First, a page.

Warning as small planes found vulnerable to hacking

The IT security researchers at Rapid7 have reported a critical vulnerability in the modern flight systems of small planes allowing hackers with physical access to take control of targeted aircraft.

The US Department of Homeland security’s Cybersecurity and Infrastructure Security Agency (CISA) has also acknowledged the issue. The security advisory issued Tuesday stated that the vulnerability (ICS-ALERT-19-211-01) exists in Controller Area Network (CAN bus) of small aircraft which work as the backbone in not only planes but also play a vital role in cars and buses.

Furthermore, the vulnerability would also allow attackers to access engine readings, compass data, altitude, and other readings and manipulate to provide false measurements to the pilot.

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“An attacker with physical access to the aircraft could attach a device to avionics CAN bus that could be used to inject false data, resulting in incorrect readings in avionic equipment,” CISA said in the advisory. “The researchers have outlined that engine telemetry readings, compass and attitude data, altitude, airspeeds, and angle of attack could all be manipulated to provide false measurements to the pilot.” 

To mitigate the threat, CISA is advising small aircraft owners to restrict access to planes while aircraft manufacturers are urged to review the implementation of CAN bus networks to compensate for the physical attack vector. In addition, manufacturers should also implement safeguards such as CAN bus-specific filtering, whitelisting, and segregation.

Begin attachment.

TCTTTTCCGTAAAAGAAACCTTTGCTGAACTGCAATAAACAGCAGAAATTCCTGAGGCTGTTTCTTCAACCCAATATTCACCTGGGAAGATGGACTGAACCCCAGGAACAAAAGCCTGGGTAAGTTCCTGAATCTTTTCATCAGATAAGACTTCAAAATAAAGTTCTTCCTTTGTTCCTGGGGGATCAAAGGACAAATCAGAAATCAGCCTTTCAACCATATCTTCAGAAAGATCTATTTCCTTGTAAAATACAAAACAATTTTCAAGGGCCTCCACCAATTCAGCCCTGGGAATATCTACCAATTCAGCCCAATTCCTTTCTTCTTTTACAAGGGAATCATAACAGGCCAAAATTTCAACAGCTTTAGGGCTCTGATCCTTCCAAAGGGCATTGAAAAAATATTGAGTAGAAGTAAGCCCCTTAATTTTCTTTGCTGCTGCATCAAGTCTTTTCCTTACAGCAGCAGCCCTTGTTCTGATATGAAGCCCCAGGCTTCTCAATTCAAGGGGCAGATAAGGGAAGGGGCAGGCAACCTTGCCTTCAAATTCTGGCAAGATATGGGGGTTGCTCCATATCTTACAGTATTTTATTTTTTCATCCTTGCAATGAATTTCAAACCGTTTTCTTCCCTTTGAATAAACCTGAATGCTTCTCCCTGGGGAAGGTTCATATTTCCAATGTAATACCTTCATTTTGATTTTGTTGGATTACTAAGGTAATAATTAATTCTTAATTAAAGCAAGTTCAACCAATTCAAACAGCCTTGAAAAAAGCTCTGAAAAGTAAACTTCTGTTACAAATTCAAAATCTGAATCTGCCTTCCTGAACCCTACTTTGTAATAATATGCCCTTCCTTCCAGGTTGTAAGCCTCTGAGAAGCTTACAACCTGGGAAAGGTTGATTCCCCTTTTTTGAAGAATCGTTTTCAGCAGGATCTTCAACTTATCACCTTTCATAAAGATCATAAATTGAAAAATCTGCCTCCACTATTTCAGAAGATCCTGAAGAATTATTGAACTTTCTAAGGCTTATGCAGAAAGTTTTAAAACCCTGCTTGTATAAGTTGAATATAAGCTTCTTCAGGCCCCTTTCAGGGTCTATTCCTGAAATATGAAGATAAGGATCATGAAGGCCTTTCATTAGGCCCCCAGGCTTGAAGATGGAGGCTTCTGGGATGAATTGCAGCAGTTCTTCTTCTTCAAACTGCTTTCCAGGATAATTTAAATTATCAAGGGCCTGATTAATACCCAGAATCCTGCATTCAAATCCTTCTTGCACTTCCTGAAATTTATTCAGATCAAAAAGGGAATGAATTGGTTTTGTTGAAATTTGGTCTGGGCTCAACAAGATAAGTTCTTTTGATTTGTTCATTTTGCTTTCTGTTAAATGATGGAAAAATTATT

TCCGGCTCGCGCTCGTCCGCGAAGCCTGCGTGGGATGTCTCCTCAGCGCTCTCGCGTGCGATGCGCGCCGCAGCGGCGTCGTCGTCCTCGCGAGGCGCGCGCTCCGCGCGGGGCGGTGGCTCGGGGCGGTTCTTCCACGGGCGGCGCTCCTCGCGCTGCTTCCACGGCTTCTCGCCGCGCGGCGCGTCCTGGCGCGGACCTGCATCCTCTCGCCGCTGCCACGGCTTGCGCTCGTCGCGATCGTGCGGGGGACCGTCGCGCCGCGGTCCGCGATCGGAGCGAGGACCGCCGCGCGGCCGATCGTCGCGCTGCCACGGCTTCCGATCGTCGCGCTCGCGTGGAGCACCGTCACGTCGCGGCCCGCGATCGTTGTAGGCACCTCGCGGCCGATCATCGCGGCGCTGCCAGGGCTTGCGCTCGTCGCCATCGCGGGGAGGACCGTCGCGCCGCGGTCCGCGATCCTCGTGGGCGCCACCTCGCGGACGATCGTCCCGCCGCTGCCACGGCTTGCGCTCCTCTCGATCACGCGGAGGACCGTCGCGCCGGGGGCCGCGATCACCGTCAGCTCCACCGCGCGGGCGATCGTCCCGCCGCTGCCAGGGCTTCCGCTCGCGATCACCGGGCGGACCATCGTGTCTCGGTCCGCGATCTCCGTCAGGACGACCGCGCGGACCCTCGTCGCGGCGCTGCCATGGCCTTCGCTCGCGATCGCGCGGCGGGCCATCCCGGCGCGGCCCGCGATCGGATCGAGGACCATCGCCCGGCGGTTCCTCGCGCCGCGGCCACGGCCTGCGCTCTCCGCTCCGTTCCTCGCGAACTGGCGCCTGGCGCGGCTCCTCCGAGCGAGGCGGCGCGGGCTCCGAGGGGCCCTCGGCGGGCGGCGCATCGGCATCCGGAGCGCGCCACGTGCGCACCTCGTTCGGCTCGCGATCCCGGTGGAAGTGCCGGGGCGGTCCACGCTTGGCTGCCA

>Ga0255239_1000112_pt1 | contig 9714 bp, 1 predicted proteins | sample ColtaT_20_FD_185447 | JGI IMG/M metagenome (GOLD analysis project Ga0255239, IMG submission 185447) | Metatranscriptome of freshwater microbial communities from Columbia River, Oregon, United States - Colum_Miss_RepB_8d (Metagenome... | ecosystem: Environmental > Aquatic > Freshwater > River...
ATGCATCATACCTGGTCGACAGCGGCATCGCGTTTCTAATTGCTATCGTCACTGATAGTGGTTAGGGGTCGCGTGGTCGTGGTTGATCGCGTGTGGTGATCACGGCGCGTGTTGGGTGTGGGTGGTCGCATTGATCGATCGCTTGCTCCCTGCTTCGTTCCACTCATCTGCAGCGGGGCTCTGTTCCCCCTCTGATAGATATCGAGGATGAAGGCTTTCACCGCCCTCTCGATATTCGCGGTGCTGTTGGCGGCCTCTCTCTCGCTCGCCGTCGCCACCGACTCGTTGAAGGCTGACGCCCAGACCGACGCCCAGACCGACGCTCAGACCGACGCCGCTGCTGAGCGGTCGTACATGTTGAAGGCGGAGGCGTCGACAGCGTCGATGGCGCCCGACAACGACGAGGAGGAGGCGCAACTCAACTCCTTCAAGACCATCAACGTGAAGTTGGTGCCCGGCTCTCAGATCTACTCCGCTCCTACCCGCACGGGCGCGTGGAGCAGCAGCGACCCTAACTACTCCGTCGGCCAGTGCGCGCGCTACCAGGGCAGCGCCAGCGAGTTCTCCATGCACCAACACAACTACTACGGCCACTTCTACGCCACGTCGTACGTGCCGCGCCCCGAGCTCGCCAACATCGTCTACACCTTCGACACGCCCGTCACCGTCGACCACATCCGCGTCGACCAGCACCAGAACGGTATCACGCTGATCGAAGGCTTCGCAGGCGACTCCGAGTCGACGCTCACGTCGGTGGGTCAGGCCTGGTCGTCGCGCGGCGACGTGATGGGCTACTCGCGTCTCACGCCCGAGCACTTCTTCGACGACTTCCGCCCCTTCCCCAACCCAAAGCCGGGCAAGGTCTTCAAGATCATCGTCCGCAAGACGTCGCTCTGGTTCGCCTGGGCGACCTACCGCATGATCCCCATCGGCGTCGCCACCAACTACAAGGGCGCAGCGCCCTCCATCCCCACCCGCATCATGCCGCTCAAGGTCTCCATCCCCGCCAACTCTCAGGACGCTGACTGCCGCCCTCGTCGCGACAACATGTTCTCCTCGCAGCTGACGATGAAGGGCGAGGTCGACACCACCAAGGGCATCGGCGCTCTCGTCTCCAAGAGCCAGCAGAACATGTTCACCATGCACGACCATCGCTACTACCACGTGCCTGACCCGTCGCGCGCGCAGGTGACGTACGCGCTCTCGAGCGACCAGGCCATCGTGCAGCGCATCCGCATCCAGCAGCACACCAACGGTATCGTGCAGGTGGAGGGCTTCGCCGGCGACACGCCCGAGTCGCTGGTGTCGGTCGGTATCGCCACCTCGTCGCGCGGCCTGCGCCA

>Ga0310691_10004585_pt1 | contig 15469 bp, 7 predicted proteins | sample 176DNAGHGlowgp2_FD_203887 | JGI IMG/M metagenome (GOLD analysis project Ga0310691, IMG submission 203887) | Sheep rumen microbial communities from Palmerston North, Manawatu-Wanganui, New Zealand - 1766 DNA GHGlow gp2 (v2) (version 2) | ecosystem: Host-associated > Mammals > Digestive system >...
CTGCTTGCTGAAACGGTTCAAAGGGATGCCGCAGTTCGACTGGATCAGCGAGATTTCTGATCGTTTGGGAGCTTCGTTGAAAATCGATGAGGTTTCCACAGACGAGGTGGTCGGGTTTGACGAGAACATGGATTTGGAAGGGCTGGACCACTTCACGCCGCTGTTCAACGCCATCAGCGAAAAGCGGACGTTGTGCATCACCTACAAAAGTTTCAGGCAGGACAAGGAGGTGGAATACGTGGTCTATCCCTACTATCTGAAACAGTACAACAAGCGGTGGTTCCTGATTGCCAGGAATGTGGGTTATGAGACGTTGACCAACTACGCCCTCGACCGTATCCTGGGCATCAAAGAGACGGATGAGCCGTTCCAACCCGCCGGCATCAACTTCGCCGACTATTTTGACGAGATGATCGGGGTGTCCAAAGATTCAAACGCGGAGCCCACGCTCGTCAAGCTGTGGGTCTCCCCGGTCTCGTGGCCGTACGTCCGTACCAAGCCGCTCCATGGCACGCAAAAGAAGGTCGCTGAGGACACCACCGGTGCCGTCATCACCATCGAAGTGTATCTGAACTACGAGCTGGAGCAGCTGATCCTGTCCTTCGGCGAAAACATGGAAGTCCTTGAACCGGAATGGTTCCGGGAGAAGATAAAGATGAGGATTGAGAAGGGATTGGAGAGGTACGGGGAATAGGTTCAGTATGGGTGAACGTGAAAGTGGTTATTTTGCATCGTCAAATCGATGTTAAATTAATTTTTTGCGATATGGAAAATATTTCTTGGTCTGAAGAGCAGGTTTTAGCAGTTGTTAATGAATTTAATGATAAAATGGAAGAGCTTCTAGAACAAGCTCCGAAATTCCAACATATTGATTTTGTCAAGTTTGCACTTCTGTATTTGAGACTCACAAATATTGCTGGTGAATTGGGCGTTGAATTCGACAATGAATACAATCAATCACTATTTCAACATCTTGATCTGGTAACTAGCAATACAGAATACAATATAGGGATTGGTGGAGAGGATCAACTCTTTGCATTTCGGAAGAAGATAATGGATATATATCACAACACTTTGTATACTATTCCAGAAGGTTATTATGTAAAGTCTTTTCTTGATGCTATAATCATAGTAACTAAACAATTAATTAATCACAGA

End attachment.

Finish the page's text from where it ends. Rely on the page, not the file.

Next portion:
It is worth mentioning that big aircraft use more complex systems with additional security requirements. However, the DHS alert does not apply to older small planes with mechanical control systems.

“This latest alert around aircraft cybersecurity should serve as a reminder to the entire aviation industry of the opportunities and challenges presented by modern connectivity,” said Orion Cassetto, director, Product Marketing, Exabeam.

“Every month, there are 1,000 cyberattacks across the air transport industry. At the same time, just 35 percent of airlines and 30 percent of airports believe they are prepared to deal with cyber threats today. The industry is constantly innovating to stay ahead of the technology curve, but these innovations are actually creating new vulnerabilities.

Cassetto said that while airlines are using emerging technologies to provide top-notch service to passengers but an area that’s less visible to passengers is the activity monitoring and data collection airlines conduct across a wide range of applications. This information is used to improve operations that impact every stage of the journey. 

See: Vulnerable In-flight WiFi lets hackers to remotely takeover modern aircraft

Machine learning, big data, and analytics are all being used to gather data and set a baseline of normal behavior, which makes threats and anomalous behavior easier and faster to identify. Systems that can detect and escalate unusual patterns and help pinpoint event timelines provide deep insight on security events that may be the source of the anomalies. Gaining access to that insight before something happens is critical because it allows officials to stop problems before they start.

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